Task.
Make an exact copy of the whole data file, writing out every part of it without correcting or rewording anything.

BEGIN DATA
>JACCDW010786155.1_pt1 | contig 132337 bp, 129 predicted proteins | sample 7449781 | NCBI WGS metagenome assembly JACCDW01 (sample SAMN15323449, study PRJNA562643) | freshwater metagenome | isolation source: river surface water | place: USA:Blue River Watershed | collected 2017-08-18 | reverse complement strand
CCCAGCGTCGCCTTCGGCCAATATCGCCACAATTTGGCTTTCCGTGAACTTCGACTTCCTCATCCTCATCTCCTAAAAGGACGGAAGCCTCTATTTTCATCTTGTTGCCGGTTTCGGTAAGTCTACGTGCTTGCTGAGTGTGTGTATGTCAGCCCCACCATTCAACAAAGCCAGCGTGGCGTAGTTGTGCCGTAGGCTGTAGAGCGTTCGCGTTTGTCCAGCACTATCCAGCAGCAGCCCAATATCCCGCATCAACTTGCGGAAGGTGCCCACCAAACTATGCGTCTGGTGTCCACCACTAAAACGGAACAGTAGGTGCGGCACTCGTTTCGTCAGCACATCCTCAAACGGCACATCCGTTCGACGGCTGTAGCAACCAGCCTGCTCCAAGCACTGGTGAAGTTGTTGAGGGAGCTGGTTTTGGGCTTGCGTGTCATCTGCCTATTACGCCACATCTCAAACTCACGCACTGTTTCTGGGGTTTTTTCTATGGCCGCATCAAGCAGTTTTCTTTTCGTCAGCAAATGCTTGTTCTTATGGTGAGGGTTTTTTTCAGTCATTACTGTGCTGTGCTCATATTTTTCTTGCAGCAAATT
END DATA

>JACCDW010786155.1_pt1 | contig 132337 bp, 129 predicted proteins | sample 7449781 | NCBI WGS metagenome assembly JACCDW01 (sample SAMN15323449, study PRJNA562643) | freshwater metagenome | isolation source: river surface water | place: USA:Blue River Watershed | collected 2017-08-18 | reverse complement strand
CCCAGCGTCGCCTTCGGCCAATATCGCCACAATTTGGCTTTCCGTGAACTTCGACTTCCTCATCCTCATCTCCTAAAAGGACGGAAGCCTCTATTTTCATCTTGTTGCCGGTTTCGGTAAGTCTACGTGCTTGCTGAGTGTGTGTATGTCAGCCCCACCATTCAACAAAGCCAGCGTGGCGTAGTTGTGCCGTAGGCTGTAGAGCGTTCGCGTTTGTCCAGCACTATCCAGCAGCAGCCCAATATCCCGCATCAACTTGCGGAAGGTGCCCACCAAACTATGCGTCTGGTGTCCACCACTAAAACGGAACAGTAGGTGCGGCACTCGTTTCGTCAGCACATCCTCAAACGGCACATCCGTTCGACGGCTGTAGCAACCAGCCTGCTCCAAGCACTGGTGAAGTTGTTGAGGGAGCTGGTTTTGGGCTTGCGTGTCATCTGCCTATTACGCCACATCTCAAACTCACGCACTGTTTCTGGGGTTTTTTCTATGGCCGCATCAAGCAGTTTTCTTTTCGTCAGCAAATGCTTGTTCTTATGGTGAGGGTTTTTTTCAGTCATTACTGTGCTGTGCTCATATTTTTCTTGCAGCAAATT